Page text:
- Paperback: 180 pages
- Language: English
- ASIN: B00GOH3SAW
- Product Dimensions: 19.6 x 12.8 x 1.6 cm
- Average Customer Review: 4.4 out of 5 stars See all reviews (14 customer reviews)
- Amazon Bestsellers Rank: 269,635 in Books (See Top 100 in Books)
The Great Gatsby (Penguin Modern Classics) by Scott Fitzgerald. F. ( 2000 ) Paperback Paperback
Customers who bought this item also bought
What other items do customers buy after viewing this item?
Enter your mobile number or email address below and we'll send you a link to download the free Kindle App. Then you can start reading Kindle books on your smartphone, tablet, or computer - no Kindle device required.
To get the free app, enter your mobile phone number.
If you are a seller for this product, would you like to suggest updates through seller support?
Will be dispatched from the UK. Used books may not include companion materials, may have some shelf wear, may contain highlighting/notes, may not include CDs or access codes. 100% money back guarantee.
Top Customer Reviews
Most of the main protagonists be they: the eponymous Gatsby, Nick, Daisy, Tom or Jordan indulge in self delusion and have been lured to the east by the hedonistic life style and bright lights of New York and Long Island. Each is ultimately left unfulfilled by the false hope and empty succour offered by the false reality that is the sybaritic, party lifestyle of the pre crash twenties.
Fitzgerald also telling depicts the developing influence of the motor car on everyday life and the growth of consumerism which has so come to dominate modern Western society.In the charismatic Gatsby we also see a prescient insight into the modern obsession with celebrities and fame.
This is both an intoxicating escape into the carefree spirit of the Twenties but also a sober warning against the worst excesses and hubris of mankind.
Since Fitzgerald and his wife spent much of their time post WW1 in Paris one can only assume that he was not enamored of what had become of life in the United States. Nicks depiction of the land between the two "EGGS" and New York City as a barren, grey valley of ashes may very well have been F. Scotts vision of American society in the 1920's with the haves and have nots obviously delineated........from the lavish parties thrown by Gatsby and the money spent on acquisitions by Tom, Daisy and Jordan , juxtaposed with the circumstances of George and Myrtle, put to rest (at least in Fitzgerald's eyes) the idea of the United States as a classless society filled with opportunity for all. Fitzgerald, however, does point out rather eloquently that for all their wealth and material possessions the rich are for the most part just as unhappy and dissatisfied as their poorer counterparts. Both classes are always waiting for the "green light" to pursue their dreams to acquire their hearts desire.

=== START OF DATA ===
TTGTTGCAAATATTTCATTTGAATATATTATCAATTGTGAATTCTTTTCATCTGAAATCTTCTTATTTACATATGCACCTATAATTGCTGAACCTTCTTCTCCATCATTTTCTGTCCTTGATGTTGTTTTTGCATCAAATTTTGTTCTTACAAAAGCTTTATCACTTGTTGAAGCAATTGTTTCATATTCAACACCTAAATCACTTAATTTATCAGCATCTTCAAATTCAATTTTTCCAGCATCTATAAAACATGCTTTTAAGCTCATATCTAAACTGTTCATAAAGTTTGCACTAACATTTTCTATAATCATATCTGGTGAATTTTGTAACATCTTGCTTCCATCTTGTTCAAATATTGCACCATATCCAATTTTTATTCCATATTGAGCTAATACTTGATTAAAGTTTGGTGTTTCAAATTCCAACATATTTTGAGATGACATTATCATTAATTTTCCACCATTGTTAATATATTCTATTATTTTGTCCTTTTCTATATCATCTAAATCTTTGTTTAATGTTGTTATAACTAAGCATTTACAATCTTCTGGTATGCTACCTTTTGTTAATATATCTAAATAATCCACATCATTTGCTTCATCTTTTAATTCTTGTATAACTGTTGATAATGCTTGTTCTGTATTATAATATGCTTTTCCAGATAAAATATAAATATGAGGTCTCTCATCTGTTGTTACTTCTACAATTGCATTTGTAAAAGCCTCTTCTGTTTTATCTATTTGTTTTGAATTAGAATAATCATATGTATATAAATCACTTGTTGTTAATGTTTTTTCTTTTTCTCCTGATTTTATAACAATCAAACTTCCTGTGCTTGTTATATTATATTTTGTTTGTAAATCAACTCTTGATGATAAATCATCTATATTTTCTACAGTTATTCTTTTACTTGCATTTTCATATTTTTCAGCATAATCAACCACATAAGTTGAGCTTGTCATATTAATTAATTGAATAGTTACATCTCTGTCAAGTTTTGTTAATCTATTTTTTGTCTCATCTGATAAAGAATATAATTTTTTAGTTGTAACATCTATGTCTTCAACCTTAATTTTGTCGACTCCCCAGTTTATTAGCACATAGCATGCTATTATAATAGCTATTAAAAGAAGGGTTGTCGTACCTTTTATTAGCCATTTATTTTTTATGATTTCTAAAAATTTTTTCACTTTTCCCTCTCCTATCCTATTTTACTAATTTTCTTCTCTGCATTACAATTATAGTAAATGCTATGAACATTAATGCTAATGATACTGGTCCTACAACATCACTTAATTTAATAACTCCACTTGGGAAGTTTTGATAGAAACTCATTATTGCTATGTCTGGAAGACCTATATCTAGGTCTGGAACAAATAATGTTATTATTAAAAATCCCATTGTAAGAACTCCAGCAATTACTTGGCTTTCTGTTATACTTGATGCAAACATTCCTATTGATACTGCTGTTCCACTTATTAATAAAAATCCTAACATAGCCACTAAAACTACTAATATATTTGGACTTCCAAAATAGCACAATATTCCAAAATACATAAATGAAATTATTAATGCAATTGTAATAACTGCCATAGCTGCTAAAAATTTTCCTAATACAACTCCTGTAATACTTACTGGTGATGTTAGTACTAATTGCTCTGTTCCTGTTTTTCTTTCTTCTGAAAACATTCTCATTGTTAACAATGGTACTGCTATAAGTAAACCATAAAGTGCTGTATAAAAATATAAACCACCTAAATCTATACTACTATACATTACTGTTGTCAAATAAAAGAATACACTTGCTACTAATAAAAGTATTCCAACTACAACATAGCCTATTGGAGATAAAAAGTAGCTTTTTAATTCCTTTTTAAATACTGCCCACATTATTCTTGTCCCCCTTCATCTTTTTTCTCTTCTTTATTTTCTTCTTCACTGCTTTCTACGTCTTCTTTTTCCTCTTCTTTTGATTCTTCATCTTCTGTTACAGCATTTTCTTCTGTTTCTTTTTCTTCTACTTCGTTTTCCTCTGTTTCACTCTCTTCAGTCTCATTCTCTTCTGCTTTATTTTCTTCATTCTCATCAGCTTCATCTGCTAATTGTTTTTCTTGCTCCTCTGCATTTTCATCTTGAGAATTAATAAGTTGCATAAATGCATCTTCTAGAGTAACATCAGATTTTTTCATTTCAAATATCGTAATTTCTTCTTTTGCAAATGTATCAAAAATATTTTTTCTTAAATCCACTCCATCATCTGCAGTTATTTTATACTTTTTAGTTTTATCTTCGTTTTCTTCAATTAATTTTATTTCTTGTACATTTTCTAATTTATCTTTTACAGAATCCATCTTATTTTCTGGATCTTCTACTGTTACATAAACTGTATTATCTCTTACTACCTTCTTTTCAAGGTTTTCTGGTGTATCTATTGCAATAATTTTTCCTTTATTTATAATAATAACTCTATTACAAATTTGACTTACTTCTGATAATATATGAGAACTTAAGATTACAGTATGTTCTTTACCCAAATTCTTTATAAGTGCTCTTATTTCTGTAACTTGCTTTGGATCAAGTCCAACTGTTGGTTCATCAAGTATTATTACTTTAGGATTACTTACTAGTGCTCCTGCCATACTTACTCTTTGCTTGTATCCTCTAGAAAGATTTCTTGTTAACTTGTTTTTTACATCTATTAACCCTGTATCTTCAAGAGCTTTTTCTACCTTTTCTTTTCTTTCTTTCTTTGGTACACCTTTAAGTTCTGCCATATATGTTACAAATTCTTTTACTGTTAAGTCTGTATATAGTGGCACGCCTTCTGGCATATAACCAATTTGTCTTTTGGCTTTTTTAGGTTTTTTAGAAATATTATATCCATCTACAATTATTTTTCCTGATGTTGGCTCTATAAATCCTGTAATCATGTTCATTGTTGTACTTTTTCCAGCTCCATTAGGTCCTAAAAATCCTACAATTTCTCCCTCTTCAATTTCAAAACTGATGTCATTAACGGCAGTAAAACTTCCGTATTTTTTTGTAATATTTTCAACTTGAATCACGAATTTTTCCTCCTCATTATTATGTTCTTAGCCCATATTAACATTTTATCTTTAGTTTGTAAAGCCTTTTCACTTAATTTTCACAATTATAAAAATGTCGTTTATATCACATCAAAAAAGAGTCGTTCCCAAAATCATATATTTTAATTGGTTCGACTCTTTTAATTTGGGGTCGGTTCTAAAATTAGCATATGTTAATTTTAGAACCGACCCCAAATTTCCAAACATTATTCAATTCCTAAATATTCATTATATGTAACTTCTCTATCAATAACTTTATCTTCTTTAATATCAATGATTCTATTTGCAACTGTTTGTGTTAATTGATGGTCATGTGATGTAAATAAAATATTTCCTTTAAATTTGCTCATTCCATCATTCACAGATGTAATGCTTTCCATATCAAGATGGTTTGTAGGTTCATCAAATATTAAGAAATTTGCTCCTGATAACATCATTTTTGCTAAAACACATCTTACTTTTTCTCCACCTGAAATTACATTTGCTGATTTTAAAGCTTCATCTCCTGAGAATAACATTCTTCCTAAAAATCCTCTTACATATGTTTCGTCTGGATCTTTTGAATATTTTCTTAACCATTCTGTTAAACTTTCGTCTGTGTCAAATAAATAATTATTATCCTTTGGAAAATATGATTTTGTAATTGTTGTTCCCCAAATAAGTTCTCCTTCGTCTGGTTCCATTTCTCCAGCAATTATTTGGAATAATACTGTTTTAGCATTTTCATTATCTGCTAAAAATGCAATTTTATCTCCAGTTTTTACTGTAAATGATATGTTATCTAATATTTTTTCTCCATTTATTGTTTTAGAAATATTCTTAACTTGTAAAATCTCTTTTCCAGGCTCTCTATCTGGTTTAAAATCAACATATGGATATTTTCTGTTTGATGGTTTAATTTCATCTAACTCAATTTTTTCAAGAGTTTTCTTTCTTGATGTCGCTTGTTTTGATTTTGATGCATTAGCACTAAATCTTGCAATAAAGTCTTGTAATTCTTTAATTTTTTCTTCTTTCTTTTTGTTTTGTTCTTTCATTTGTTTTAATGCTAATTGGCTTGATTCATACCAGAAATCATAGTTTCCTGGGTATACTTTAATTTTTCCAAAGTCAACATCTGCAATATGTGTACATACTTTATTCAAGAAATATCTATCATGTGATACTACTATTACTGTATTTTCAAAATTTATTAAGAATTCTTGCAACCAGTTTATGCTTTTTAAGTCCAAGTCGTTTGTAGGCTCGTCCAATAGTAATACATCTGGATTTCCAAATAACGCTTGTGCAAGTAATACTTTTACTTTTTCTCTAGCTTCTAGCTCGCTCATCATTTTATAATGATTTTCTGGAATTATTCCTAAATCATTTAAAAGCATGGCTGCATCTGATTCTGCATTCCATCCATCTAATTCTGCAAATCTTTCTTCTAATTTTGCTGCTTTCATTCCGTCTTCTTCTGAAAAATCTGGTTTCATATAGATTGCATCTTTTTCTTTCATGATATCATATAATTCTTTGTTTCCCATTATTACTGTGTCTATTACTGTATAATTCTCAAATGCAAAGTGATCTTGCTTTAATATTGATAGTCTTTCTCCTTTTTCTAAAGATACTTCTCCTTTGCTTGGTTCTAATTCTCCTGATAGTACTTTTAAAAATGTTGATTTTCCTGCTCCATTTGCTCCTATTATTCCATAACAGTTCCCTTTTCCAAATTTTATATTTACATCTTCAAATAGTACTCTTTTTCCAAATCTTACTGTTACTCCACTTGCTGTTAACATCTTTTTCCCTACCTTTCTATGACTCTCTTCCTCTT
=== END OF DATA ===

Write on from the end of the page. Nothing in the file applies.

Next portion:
GATSBY is both a morality and a mortality tale of a Godless land in which "the eyes" (of society?? of God??) are always watching and the fear of living is almost as great as the fear of death. I'm glad that I ventured back into GATSBY territory because the passage of many years has opened these eyes to the greater depths of the story that I missed the first time around. Perhaps re-reading those "REQUIRED" books most of us found so boring in English Lit class would be a good challenge for each of us to undertake.
Most Recent Customer Reviews
The Great Gatsby is considered one of the classic novels of American Literature -- a tragic tale of lost love, hedonism, jealousy, and the quest to live the American dream. Read morePublished on 12 Oct. 2014 by Rob Kitchin